lands held by the Republic of Hawaii, including the government
      and crown lands of the former Kingdom of Hawaii, to the United
      States, but mandated that revenue generated from the lands be
      used "solely for the benefit of the inhabitants of the Hawaiian
      Islands for educational and other public purposes".
        (7) By 1919, the Native Hawaiian population had declined from
      an estimated 1,000,000 in 1778 to an alarming 22,600, and in
      recognition of this severe decline, Congress enacted the Hawaiian
      Homes Commission Act, 1920 (42 Stat. 108), which designated
      approximately 200,000 acres of ceded public lands for
      homesteading by Native Hawaiians.
        (8) Through the enactment of the Hawaiian Homes Commission Act,
      1920, Congress affirmed the special relationship between the
      United States and the Native Hawaiians, which was described by
      then Secretary of the Interior Franklin K. Lane, who said: "One
      thing that impressed me . . . was the fact that the natives of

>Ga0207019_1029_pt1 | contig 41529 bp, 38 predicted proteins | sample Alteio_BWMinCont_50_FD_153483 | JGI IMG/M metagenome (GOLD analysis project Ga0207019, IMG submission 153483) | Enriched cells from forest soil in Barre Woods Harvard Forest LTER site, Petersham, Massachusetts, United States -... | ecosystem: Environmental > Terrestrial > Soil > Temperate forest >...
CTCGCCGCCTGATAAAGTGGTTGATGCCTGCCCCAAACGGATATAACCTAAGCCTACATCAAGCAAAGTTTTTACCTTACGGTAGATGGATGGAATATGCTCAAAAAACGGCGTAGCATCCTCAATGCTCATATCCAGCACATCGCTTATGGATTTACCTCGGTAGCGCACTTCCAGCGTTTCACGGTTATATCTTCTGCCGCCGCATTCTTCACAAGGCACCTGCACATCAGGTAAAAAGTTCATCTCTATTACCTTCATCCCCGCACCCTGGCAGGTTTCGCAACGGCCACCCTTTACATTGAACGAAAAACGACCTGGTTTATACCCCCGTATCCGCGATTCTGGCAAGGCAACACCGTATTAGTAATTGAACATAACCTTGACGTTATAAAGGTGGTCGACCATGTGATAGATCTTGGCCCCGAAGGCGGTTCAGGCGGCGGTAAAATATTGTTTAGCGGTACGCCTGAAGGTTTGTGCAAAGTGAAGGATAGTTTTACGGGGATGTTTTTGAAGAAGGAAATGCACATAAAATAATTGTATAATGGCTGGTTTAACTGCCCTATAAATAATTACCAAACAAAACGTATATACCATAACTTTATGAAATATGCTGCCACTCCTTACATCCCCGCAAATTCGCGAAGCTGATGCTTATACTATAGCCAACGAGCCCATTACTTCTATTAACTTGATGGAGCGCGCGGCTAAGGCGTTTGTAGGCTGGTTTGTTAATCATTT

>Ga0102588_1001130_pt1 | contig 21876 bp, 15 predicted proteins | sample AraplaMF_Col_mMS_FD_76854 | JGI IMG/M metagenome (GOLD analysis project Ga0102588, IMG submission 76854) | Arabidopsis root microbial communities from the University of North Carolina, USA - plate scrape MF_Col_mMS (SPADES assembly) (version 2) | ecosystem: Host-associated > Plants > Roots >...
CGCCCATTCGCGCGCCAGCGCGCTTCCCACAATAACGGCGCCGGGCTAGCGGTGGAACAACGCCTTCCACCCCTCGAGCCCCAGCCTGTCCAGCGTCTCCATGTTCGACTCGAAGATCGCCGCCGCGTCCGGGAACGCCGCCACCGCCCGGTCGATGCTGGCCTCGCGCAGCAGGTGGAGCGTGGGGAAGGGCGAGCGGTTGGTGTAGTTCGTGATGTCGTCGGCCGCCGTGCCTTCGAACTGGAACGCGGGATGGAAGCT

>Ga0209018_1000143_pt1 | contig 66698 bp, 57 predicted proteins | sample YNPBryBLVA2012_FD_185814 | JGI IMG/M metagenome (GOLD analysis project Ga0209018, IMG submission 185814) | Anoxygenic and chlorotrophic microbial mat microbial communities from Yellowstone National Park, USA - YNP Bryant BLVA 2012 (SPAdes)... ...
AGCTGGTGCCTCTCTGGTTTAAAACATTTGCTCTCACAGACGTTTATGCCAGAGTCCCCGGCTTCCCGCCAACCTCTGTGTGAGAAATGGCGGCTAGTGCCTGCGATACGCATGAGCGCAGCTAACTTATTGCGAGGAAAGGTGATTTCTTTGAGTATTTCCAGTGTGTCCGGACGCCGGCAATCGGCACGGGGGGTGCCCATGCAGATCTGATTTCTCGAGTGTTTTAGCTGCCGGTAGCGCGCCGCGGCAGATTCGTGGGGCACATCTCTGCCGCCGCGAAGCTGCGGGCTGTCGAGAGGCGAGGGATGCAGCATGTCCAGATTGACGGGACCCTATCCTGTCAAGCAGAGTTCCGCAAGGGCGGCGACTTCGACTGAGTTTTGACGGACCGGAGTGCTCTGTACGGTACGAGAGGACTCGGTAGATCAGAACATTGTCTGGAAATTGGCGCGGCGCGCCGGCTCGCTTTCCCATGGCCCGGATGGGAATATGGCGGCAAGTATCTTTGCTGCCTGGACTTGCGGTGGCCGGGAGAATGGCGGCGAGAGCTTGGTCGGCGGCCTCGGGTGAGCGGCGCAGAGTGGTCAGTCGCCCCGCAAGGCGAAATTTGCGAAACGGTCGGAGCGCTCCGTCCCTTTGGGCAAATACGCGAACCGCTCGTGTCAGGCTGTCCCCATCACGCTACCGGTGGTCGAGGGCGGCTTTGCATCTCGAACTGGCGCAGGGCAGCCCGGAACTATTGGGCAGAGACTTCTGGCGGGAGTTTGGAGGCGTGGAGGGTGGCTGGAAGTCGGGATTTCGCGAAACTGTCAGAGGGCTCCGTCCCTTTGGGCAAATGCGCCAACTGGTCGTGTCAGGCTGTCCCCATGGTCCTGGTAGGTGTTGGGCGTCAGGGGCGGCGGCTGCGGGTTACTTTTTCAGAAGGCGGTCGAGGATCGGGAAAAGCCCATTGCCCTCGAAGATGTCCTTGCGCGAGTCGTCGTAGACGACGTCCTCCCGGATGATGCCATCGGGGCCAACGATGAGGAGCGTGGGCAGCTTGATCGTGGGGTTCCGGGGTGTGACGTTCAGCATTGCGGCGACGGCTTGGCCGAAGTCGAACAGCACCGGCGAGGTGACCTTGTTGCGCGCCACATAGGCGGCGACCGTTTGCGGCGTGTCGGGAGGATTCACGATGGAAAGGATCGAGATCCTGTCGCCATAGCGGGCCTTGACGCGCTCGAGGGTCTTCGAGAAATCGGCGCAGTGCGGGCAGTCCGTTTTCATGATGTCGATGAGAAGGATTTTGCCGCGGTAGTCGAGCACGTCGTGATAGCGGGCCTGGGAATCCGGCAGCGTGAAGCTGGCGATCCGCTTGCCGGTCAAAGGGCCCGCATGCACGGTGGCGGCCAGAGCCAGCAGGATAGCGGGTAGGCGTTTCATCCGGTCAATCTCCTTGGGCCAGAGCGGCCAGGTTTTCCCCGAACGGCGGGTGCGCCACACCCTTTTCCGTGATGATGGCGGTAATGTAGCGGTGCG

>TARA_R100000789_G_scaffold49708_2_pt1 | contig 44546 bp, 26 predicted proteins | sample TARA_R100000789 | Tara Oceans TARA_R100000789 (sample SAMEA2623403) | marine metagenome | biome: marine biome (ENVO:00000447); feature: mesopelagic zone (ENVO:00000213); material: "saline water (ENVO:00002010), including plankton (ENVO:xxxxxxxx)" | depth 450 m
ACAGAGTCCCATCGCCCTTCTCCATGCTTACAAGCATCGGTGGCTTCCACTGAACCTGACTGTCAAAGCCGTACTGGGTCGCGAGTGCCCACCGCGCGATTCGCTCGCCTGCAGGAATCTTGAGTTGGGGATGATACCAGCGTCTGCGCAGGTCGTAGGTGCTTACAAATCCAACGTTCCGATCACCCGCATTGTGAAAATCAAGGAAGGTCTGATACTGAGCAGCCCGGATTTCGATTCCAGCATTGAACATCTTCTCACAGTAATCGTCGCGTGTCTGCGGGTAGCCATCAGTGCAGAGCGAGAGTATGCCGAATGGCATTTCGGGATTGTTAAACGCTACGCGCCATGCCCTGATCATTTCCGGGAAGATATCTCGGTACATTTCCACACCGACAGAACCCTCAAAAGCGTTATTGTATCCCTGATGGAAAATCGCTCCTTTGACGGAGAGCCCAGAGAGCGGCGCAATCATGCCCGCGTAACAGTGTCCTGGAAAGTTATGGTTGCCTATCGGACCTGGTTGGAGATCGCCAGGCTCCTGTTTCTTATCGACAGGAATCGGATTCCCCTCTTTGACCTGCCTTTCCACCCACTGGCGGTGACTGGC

the island who are our wards, I should say, and for whom in a
      sense we are trustees, are falling off rapidly in numbers and
      many of them are in poverty.".
        (9) In 1938, Congress again acknowledged the unique status of
      the Hawaiian people by including in the Act of June 20, 1938 (52
      Stat. 781, chapter 530; 16 U.S.C. 391b, 391b-1, 392b, 392c, 396,
      396a), a provision to lease lands within the National Parks
      extension to Native Hawaiians and to permit fishing in the area
      "only by native Hawaiian residents of said area or of adjacent
      villages and by visitors under their guidance.".
        (10) Under the Act entitled "An Act to provide for the
      admission of the State of Hawaii into the Union", approved March
      18, 1959 (73 Stat. 4), the United States transferred
      responsibility for the administration of the Hawaiian Home Lands
      to the State of Hawaii but reaffirmed the trust relationship
      between the United States and the Hawaiian people by retaining
      the exclusive power to enforce the trust, including the power to
      approve land exchanges and amendments to such Act affecting the
      rights of beneficiaries under such Act.
        (11) In 1959, under the Act entitled "An Act to provide for the